For the Second Sunday of Advent
3 I thank my God every time I remember you. 4 In all my prayers for all of you, I always pray with joy 5 because of your partnership in the gospel from the first day until now, 6 being confident of this, that he who began a good work in you will carry it on to completion until the day of Christ Jesus.
7 It is right for me to feel this way about all of you, since I have you in my heart and, whether I am in chains or defending and confirming the gospel, all of you share in God’s grace with me. 8 God can testify how I long for all of you with the affection of Christ Jesus.
9 And this is my prayer: that your love may abound more and more in knowledge and depth of insight, 10 so that you may be able to discern what is best and may be pure and blameless for the day of Christ, 11 filled with the fruit of righteousness that comes through Jesus Christ—to the glory and praise of God. (NIV)
Live for the Day of Christ Jesus
Pastor Jon Zabell
Come, Lord Jesus! Amen.
Dear Advent Watchers:
Consider two different approaches to life. Some people say, “Live for today.” Their aim is to seize the moment, to make the most of today because our time in this world is short. Other people say, “Live for tomorrow.” Their philosophy is that since we can’t predict what’s coming, we should be careful and make plans so that we can be as ready as possible for the unexpected. Each approach has its merits and its drawbacks.
Whether you are more of a “seize the moment” kind of person, or the kind who tends to plan things carefully, in today’s sermon text, the Lord has a very specific approach for every single one of us to follow. The encouragement is that we live for the day of Christ Jesus. He’s talking about a life full of thanks and joy, a life characterized by gospel confidence, a life of wisdom and love.
1. Full of Thanks and Joy (3-5)
From his prison cell, where he was awaiting sentencing for his missionary activity, Paul wrote the Philippians and said: (3) “I thank my God every time I remember you.” (4) “In all my prayers for all of you, I always pray with joy...” From his prison cell, Paul is thankful and joyful. And it isn’t just because there were nice people there in Philippi like Lydia, the seller of purple, who welcomed the missionaries into her home. Paul is thinking about their faith.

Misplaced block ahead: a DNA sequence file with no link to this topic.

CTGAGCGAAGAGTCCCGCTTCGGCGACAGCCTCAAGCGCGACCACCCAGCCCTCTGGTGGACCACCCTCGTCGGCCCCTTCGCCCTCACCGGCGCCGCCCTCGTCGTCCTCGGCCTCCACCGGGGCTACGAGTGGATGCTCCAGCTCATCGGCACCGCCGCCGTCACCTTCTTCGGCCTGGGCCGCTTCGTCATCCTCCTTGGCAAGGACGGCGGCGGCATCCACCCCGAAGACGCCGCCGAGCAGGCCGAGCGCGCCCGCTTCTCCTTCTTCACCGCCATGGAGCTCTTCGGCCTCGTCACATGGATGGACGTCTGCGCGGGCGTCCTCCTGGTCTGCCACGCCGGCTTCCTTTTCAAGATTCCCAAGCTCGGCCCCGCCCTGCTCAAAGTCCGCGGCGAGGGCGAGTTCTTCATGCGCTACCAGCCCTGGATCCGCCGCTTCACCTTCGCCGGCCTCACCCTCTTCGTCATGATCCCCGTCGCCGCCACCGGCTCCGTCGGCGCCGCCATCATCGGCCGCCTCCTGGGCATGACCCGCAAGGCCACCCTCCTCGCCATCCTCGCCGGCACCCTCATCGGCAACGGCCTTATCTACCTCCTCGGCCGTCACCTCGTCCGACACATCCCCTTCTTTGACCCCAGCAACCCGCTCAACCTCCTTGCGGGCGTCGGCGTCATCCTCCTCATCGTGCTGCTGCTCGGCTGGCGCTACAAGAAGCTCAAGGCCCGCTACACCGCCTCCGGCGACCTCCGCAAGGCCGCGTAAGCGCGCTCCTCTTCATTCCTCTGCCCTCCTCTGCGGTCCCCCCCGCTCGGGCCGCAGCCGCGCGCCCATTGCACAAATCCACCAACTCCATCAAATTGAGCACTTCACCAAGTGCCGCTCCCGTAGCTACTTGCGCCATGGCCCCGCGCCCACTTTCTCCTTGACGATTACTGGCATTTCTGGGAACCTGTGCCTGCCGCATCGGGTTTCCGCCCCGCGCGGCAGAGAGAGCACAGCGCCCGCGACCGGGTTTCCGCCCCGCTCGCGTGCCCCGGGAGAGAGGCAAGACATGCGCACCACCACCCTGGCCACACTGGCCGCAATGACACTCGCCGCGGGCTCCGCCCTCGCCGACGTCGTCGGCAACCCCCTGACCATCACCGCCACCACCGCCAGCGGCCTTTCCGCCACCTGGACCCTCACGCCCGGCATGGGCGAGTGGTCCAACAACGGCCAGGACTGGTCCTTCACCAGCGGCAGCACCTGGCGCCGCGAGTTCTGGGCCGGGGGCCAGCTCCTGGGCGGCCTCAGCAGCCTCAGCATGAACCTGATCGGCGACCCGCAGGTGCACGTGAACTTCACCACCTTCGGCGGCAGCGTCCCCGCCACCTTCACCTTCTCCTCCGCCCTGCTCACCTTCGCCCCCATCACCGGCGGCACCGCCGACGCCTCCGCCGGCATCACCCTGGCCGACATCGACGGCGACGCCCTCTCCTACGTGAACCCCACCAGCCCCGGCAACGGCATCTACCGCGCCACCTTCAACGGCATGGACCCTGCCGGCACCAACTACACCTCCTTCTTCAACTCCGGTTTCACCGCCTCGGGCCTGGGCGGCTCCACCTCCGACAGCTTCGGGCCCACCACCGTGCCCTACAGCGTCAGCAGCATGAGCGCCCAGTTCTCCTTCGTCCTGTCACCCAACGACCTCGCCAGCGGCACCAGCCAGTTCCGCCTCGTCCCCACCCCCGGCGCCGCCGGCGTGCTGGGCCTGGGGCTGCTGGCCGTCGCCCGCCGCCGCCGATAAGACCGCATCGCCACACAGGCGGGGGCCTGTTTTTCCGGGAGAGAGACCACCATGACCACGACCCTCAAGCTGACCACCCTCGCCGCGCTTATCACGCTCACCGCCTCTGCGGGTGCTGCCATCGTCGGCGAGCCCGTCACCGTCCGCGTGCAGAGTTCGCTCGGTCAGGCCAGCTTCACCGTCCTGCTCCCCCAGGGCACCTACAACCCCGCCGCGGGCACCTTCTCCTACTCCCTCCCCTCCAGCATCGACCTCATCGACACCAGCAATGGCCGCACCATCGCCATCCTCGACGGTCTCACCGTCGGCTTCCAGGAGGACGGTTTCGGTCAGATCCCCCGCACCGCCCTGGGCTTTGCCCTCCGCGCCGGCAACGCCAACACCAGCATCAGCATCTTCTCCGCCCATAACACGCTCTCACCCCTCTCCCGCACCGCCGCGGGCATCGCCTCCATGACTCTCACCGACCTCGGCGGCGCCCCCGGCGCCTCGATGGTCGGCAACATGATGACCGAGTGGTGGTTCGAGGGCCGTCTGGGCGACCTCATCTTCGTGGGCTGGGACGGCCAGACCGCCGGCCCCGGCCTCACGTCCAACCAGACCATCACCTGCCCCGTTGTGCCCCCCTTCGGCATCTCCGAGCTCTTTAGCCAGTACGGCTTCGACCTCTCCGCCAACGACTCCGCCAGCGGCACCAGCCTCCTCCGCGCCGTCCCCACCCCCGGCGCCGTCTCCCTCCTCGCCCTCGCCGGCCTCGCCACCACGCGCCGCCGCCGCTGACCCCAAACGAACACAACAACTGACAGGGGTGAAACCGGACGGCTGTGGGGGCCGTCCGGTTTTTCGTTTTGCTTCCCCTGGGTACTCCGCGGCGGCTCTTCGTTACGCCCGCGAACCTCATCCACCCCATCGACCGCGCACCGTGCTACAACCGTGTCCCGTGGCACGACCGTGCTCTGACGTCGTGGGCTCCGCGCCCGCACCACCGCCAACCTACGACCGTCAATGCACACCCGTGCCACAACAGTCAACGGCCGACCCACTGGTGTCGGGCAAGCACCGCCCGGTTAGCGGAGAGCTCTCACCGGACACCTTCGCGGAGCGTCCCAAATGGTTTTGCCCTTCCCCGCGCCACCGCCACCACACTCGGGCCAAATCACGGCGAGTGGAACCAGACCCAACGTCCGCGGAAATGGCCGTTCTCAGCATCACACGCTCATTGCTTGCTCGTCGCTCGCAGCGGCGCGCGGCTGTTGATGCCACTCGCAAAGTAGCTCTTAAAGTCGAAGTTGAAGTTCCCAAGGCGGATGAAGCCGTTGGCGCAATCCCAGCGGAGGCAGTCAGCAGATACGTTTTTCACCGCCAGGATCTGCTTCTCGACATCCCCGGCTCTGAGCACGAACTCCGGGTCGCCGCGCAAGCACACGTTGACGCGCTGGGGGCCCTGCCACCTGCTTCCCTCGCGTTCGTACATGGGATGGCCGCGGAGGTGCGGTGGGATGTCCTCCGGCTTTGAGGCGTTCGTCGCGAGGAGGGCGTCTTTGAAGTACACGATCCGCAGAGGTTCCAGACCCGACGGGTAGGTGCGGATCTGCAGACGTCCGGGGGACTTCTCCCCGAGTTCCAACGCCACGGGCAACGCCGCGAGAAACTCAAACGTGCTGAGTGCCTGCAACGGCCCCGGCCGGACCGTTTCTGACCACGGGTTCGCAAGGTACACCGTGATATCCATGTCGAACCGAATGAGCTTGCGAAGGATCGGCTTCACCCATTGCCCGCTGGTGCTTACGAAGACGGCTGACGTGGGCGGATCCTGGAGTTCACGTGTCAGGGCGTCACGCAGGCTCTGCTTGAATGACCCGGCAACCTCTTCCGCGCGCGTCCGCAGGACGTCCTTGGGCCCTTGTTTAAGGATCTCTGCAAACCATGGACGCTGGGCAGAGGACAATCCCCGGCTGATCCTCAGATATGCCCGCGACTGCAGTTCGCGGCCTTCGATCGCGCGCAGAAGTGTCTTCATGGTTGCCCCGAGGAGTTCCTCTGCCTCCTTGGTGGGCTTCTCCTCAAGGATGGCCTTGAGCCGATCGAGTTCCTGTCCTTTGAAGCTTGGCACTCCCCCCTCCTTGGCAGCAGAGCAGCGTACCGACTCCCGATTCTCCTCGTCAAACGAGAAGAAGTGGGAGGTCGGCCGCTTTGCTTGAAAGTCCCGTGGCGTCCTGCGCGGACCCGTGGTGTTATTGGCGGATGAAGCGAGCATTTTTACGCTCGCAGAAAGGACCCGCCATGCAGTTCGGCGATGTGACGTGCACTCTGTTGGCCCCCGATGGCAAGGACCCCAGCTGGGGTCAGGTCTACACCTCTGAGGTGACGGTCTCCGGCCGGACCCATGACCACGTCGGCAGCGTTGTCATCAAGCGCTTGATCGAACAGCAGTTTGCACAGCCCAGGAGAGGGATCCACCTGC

It’s encouraging for us to hear Paul speak this way: thankful during difficult times. But his example may also serve to remind us of our sins. Knowing how godly his attitude is may remind us how ungodly our attitude may at times be. Paul’s thankfulness and joy in this letter comes from the good things that are happening to other people, not to him. When good things are happening to other people and our circumstances are difficult, we may find ourselves feeling bitter, not thankful. Paul’s thankfulness and joy is so clearly based on spiritual things, not earthly circumstances. We know we’re supposed to feel the same way. Whenever trouble comes, we’re supposed to stay calm. Whenever the road in front of us takes an unexpected turn, we’re supposed to trust God. But we are so quick to forget about spiritual blessings and complain about our situation, even when our situation is far better than Paul’s was.
Thankfully this bad attitude isn’t with us all the time, but let’s remember from where our bad attitude springs. It comes from a source that is with us all of the time, from our sinful nature. If we ever begin to think that we are basically pretty good people without any help from God, our complaining and our unhappiness is evidence of just how far we’ve actually fallen. Just think of how wicked and perverse we are by nature. God offers us the treasures of heaven, but in our sinful nature we’re always and only interested in the trinkets of today, even though we know that this kind of happiness will fade quickly.